UConn president says assistant football coach wrong to invoke religion

When UConn assistant football coach Ernest Jones talked about spirituality in his role as director of player engagement, he set off a controversy that prompted the school president to say that “employees can’t appear to endorse or advocate for a particular religion or spiritual philosophy as part of their work or in their interactions with students.”
Jan 16, 2014

 

 

When UConn assistant football coach Ernest Jones talked about spirituality in his role as director of player engagement, he set off a controversy that prompted the school president to say that “employees can’t appear to endorse or advocate for a particular religion or spiritual philosophy as part of their work or in their interactions with students.”

Jones, also the running backs coach, told The Hartford Courant in a story Sunday that “we’re going to make sure (players) understand that Jesus Christ should be in the center of our huddle, that that’s something that is important.” He also implied that head coach Bob Diaco felt the same way.

UConn President Susan Herbst, in a letter that appeared in Wednesday’s Courant, responded:

“At public universities we value everyone in our community, and treat each person with the same degree of respect, regardless of who they are, what their background is, or what their beliefs may be,” Herbst wrote. “Every student, including student-athletes, must know they are accepted and welcomed at UConn. Always. Our staff should educate and guide students, to ensure they are well-prepared for life at UConn and beyond. But it should go without saying that our employees cannot appear to endorse or advocate for a particular religion or spiritual philosophy as part of their work at the university, or in their interactions with our students. This applies to work-related activity anywhere on or off campus, including on the football field. Our athletic director and Coach Diaco agree wholeheartedly with me, and have made this clear to their staff.”

Herbst was responding to a letter that appeared in The Courant on Tuesday, in which Rena Epstein of West Hartford said that she felt “alienated” after reading Jones’ statement.

Epstein wrote: “It sounds like football players who are not Christian might not be welcome at UConn, and would not feel a part of that huddle. “

Jones spent the past two seasons as director of player engagement at Notre Dame and has had similar roles at Cincinnati and Buffalo. Diaco was defensive coordinator at Notre Dame, the Catholic university widely known for its “Touchdown Jesus” mural, which can be seen from the stadium.

Diaco could not be reached for comment and the university said that Herbst’s statement would speak for the issue.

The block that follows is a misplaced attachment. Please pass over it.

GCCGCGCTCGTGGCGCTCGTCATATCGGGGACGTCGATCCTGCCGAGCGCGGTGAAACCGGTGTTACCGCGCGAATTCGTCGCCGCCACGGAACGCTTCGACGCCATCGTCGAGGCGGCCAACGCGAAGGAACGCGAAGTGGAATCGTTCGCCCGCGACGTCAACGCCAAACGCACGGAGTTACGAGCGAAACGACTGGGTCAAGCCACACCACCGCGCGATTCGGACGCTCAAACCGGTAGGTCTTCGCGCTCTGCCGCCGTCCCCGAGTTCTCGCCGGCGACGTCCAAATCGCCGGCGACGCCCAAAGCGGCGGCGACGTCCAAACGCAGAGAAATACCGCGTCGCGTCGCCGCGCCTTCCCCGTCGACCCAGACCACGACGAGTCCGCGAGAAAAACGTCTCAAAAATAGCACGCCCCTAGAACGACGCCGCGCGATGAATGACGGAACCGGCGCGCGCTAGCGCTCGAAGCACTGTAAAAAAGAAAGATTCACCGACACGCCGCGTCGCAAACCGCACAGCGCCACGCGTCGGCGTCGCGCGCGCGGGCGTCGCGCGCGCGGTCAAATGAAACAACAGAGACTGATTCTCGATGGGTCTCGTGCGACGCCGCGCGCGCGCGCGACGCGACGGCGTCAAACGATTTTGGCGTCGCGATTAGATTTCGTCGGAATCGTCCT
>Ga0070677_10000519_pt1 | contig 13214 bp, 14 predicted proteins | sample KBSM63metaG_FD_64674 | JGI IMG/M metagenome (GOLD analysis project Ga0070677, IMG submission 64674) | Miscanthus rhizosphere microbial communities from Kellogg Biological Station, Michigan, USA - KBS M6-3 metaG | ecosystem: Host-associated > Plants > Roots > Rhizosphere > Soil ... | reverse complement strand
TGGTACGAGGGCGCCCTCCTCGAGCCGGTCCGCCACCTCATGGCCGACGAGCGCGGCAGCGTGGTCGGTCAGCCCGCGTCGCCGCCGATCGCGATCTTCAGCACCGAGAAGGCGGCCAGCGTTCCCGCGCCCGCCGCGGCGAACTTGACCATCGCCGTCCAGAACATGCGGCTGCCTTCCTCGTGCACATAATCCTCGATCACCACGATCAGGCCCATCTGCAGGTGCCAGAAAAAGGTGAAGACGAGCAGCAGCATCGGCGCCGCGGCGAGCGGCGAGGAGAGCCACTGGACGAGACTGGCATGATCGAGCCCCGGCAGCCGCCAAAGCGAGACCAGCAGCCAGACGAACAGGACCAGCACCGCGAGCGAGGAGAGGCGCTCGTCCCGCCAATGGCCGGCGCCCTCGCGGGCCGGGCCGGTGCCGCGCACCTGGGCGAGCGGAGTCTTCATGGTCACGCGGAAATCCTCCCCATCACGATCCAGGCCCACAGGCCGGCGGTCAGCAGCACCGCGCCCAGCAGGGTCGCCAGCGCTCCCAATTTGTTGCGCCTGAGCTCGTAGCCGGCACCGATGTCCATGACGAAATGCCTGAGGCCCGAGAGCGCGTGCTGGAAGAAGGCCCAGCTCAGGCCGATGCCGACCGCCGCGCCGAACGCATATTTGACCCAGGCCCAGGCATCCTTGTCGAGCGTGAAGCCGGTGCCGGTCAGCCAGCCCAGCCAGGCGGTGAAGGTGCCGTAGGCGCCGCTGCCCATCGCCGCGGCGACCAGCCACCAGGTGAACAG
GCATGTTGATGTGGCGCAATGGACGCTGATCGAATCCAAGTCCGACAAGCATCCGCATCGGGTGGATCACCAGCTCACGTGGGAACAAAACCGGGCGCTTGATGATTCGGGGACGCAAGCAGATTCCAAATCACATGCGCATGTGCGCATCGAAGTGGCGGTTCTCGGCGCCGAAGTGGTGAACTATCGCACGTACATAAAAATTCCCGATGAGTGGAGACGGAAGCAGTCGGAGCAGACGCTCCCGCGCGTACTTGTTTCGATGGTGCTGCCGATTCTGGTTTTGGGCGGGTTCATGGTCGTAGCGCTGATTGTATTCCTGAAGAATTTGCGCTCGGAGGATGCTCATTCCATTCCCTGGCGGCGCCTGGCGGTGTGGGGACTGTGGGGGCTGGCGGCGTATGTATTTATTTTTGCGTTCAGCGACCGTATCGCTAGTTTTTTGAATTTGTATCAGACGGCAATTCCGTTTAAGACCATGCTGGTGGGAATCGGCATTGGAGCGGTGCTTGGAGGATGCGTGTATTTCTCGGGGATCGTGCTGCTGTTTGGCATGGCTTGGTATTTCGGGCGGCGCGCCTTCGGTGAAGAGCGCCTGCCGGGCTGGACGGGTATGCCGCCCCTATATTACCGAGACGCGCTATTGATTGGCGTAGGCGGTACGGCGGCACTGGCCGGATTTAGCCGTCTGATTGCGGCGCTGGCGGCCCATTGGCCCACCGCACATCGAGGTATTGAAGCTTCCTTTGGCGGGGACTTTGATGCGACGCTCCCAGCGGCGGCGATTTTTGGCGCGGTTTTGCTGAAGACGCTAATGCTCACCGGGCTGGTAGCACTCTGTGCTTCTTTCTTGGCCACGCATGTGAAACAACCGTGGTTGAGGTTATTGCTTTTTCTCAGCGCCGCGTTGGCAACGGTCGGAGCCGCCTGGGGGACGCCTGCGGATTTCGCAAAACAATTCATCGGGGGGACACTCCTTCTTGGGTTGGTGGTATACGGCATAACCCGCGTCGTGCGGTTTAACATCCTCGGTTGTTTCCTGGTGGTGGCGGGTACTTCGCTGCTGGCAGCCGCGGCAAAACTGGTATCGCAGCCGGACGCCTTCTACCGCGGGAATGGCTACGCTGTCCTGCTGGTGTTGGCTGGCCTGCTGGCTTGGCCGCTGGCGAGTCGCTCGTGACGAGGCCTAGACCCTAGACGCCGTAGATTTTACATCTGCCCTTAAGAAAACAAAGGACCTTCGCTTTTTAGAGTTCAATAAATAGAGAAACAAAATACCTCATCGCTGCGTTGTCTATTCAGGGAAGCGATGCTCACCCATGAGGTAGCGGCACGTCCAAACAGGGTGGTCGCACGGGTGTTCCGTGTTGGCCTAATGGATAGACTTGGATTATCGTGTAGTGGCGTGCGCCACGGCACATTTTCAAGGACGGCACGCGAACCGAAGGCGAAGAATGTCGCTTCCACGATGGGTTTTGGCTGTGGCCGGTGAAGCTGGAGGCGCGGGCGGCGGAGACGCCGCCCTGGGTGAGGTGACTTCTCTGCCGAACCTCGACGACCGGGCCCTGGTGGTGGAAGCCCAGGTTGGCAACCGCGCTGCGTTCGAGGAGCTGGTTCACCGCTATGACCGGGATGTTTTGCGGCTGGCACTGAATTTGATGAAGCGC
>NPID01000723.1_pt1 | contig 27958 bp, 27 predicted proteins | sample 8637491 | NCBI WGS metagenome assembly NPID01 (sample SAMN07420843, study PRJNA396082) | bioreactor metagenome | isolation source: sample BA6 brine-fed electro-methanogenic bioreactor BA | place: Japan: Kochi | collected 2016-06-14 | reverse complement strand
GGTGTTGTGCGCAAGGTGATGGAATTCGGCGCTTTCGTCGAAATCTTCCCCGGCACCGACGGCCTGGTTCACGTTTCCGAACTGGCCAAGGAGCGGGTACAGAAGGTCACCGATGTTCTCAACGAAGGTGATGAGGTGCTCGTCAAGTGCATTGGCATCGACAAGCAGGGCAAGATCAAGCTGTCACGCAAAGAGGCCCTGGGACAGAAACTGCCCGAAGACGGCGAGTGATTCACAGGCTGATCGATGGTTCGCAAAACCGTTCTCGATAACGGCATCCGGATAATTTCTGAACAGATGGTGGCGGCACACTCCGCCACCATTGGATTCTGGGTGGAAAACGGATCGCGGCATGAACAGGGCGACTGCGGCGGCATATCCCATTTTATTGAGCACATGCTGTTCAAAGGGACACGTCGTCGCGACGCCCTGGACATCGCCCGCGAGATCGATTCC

In the interview with The Courant, Jones talked about all faiths but then went into the “Jesus in the huddle” comments.

“Just because you come to the University of Connecticut doesn’t mean you won’t have the opportunity to pursue your faith,” Jones said. “No, you’re going to be able to come here and love the God that you love. So we provide opportunities for them to grow spiritually in our community. So I’ll get out and meet some people in the community so when this young man, for example, says, ‘I’m a Seventh Day Adventist or I’m a Catholic or I’m a Baptist or I’m a Jehovah’s Witness,’ well, OK, here you go.”

“And we’re going to do things in our building, fellowship, non-denominational type things, players, coaches. We’re going to make sure they understand that Jesus Christ should be in the center of our huddle, that that’s something that is important. If you want to be successful and you want to win, get championships, then you better understand that this didn’t happen because of you. This happened because of our Lord and Savior. That’s going to be something said by Bob Diaco. That’s something that’s going to be said by Ernest Jones. That’s who we are.”

Gary Jones, director of the Connecticut Regional Anti-Defamation League, said that UConn addressed the issue properly.

“Clearly, this was a mistake on the part of the coach who is now employed by a public university, but we understand that both the president of the university and the coach have addressed the problem and corrected it and we’re very comfortable with the response,” Gary Jones said. “It was a mistake that was corrected. The last thing we want anyone to do is feel like this is a bad person or he had bad motivation. That’s just not true.”

Diaco talked about the player engagement role last week on UConn coach Geno Auriemma’s radio show, telling WTIC-AM announcer Bob Joyce: “It is a great role that (Jones) is an expert at and it is making sure players have a yearlong plan for developing in a myriad of different areas. Let’s just call it social development. It is teaching them about agents; it’s teaching them about drugs and alcohol; it’s teaching them and giving them inspirational stories from people that had adversity and persevered, bringing those people into clinic and lecture. It’s teaching them how to write a resume. It’s teaching them how to do an interview. It’s teaching them how to set a table or eat with a fork and knife properly, and etiquette; a myriad of different life-skills lessons and social development levels that help the players engage. It will also develop for a yearlong plan, a detailed community service plan where we are out in the community helping.”

 

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